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Mosaic closes potash mine shafts at Esterhazy

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World Fertilizer,

The Mosaic Company is immediately closing the K1 and K2 potash mine shafts at Esterhazy in Canada. The company said closing K1 and K2 are key pieces of the transition to K3 but the timeline for the closure has been accelerated by nine months due to a recent acceleration of brine inflows.

The company is planning to resume production at the Colonsay potash mine and recalling workers as soon as practical. This restart will offset a portion of the production lost by the early closure of the K1 and K2 shafts at Esterhazy, and position the company to take advantage of the expected strong potash markets in 2022 and beyond. By March of 2022, the company's annualised potash production could increase by 2 million t from 2020 levels, as Esterhazy K3 ramps up to full capacity and Colonsay returns to service.

As a result of these operational changes, the company expects to eliminate brine management expenses after July 2021 and materially increase 2022 available potash capacity to take advantage of the expected potash market strength. During the expected transition period of July 2021 to March 2022, the company anticipates its potash production to be reduced by approximately 1 million t. By mid-2022, available annualised operational MOP capacity is expected to be 10.5 million t.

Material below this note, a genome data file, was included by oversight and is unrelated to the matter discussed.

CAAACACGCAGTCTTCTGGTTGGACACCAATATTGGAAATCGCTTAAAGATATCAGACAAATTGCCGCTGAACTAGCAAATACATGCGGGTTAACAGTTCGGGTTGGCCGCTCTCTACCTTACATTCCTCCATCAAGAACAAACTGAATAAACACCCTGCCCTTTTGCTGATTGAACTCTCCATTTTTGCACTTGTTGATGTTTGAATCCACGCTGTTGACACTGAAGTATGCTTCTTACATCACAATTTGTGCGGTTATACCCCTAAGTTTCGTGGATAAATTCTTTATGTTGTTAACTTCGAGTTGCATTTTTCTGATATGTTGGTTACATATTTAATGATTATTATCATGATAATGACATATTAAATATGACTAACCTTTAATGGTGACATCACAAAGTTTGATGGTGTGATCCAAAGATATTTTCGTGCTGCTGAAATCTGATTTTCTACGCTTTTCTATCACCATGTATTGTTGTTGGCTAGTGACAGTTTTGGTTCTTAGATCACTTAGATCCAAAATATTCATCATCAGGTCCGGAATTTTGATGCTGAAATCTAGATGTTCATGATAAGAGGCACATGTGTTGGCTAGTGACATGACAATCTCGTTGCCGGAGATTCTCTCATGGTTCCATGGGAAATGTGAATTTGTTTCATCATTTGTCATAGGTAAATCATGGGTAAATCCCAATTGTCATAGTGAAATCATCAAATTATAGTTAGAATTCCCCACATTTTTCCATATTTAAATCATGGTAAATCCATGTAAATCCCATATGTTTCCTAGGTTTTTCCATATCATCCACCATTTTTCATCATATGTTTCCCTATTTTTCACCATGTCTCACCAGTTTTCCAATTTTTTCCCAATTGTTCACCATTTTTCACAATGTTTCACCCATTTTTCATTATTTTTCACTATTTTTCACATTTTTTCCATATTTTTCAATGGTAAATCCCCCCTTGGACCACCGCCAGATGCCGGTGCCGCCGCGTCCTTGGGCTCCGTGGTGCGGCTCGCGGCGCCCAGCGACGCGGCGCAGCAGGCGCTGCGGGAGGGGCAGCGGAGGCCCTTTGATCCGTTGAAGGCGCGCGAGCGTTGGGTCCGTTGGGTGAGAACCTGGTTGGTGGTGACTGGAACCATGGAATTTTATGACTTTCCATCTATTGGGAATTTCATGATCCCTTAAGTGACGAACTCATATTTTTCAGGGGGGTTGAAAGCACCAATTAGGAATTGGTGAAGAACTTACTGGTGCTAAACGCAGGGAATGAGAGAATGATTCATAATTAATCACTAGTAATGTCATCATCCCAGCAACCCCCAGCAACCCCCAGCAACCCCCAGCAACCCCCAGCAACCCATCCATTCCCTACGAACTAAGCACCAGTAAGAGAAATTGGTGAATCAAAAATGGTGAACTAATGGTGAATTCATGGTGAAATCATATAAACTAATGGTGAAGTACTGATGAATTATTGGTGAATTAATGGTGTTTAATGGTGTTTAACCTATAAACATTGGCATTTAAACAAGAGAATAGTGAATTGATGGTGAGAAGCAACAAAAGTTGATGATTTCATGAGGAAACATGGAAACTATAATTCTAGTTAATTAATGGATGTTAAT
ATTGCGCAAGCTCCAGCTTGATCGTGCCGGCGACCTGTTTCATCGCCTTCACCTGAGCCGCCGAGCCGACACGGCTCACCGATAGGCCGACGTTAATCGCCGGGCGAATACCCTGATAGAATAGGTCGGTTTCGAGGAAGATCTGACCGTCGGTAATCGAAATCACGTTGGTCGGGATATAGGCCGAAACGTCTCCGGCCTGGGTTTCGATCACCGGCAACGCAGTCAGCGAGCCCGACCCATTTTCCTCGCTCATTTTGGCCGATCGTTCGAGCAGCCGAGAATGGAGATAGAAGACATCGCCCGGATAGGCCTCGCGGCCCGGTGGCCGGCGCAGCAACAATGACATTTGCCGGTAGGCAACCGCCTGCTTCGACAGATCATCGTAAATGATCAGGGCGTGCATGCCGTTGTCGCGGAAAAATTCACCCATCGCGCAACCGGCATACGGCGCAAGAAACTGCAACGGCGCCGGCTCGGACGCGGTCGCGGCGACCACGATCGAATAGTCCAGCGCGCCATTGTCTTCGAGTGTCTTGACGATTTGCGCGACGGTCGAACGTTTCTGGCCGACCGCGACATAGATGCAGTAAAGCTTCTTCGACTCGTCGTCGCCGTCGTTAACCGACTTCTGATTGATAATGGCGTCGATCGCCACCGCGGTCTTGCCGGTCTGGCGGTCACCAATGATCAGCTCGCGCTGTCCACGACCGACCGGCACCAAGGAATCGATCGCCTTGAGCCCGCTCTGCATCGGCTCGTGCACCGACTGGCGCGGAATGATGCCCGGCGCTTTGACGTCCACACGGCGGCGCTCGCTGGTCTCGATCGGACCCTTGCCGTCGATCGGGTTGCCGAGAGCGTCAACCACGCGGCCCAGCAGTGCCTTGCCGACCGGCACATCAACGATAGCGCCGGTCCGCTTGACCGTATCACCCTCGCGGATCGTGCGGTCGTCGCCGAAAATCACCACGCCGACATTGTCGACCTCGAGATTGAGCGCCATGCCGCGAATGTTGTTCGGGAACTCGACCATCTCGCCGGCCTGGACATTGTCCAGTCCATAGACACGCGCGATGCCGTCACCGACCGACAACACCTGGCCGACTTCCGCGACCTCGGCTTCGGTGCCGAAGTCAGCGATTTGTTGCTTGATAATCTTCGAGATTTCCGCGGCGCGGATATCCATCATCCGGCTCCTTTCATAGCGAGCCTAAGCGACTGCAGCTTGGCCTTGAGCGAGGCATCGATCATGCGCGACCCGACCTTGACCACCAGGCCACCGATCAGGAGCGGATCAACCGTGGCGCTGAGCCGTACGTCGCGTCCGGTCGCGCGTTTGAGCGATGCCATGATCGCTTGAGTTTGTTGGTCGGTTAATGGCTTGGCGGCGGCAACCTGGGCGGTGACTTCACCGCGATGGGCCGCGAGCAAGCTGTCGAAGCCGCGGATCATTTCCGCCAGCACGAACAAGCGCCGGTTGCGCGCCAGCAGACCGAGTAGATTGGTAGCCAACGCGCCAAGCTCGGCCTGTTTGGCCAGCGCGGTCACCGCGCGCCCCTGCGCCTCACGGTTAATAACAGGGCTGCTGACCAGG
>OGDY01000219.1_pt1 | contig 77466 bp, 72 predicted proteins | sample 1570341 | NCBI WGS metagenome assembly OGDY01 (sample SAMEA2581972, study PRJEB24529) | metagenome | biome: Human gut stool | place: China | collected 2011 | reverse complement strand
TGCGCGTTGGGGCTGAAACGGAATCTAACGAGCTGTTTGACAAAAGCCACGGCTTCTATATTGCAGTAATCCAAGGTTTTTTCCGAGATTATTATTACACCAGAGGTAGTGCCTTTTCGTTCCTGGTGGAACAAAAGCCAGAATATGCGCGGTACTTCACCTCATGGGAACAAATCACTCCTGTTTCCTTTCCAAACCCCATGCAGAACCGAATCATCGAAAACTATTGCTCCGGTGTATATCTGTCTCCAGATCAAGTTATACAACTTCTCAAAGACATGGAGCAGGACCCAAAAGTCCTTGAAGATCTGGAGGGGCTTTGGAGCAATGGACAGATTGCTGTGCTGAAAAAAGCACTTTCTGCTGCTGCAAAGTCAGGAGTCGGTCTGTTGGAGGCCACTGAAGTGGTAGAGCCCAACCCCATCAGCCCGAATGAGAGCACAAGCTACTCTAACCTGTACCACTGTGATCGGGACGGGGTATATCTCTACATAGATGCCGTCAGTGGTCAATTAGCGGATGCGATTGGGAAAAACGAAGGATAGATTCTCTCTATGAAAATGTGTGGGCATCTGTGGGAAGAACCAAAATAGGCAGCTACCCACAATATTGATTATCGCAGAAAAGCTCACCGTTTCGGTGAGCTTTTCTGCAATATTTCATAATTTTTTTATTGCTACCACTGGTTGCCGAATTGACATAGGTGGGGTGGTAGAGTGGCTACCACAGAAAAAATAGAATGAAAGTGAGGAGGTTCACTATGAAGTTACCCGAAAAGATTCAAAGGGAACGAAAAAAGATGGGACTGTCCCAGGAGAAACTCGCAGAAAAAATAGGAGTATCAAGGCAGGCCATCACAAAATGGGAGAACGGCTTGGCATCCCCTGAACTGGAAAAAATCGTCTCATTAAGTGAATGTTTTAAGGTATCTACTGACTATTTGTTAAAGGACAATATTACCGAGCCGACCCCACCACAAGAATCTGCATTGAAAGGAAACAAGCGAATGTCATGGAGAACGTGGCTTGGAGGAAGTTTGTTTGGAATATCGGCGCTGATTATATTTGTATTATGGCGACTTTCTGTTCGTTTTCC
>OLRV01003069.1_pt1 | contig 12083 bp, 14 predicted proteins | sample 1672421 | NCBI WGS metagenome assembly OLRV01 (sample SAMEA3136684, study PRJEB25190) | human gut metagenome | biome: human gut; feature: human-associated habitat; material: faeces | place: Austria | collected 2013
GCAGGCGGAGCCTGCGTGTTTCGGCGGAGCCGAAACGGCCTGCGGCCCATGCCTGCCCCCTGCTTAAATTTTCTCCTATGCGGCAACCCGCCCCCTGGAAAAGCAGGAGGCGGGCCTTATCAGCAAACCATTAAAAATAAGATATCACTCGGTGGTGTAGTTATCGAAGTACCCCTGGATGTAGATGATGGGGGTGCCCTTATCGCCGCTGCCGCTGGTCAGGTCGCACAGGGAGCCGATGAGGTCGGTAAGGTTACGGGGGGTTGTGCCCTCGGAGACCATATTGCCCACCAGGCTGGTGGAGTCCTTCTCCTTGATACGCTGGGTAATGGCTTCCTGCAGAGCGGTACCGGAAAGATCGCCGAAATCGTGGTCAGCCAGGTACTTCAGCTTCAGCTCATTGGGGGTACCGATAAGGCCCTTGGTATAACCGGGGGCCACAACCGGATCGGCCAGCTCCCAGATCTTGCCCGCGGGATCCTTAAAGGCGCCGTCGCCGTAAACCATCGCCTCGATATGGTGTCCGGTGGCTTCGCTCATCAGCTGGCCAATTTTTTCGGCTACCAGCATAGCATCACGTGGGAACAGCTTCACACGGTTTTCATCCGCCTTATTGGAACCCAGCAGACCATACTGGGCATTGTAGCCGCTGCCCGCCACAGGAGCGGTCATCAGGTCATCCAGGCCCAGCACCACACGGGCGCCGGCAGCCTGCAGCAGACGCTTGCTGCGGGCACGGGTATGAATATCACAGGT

"Mosaic has been managing inflows at Esterhazy since 1985, and has accelerated the development of the K3 shafts to allow for the ultimate closure of the K1 and K2 shafts," said Joc O'Rourke, President and CEO. "For the last decade, we've run scenarios that relate to the early closure of these shafts. As a result of that planning, we expect to end up in a stronger position than ever in 2022."

In 2Q21, the company expects to record costs related to the following: US$20-US$25 million in brine management cash costs to cover initial efforts to manage the accelerated inflows; US$80-US$100 million in noncash charges for asset write downs for the remaining mining asset values at K1 and K2; and US$50-US$100 million in a noncash asset retirement obligation reserve increase for the permanent closure of the underground works at K1 and K2.

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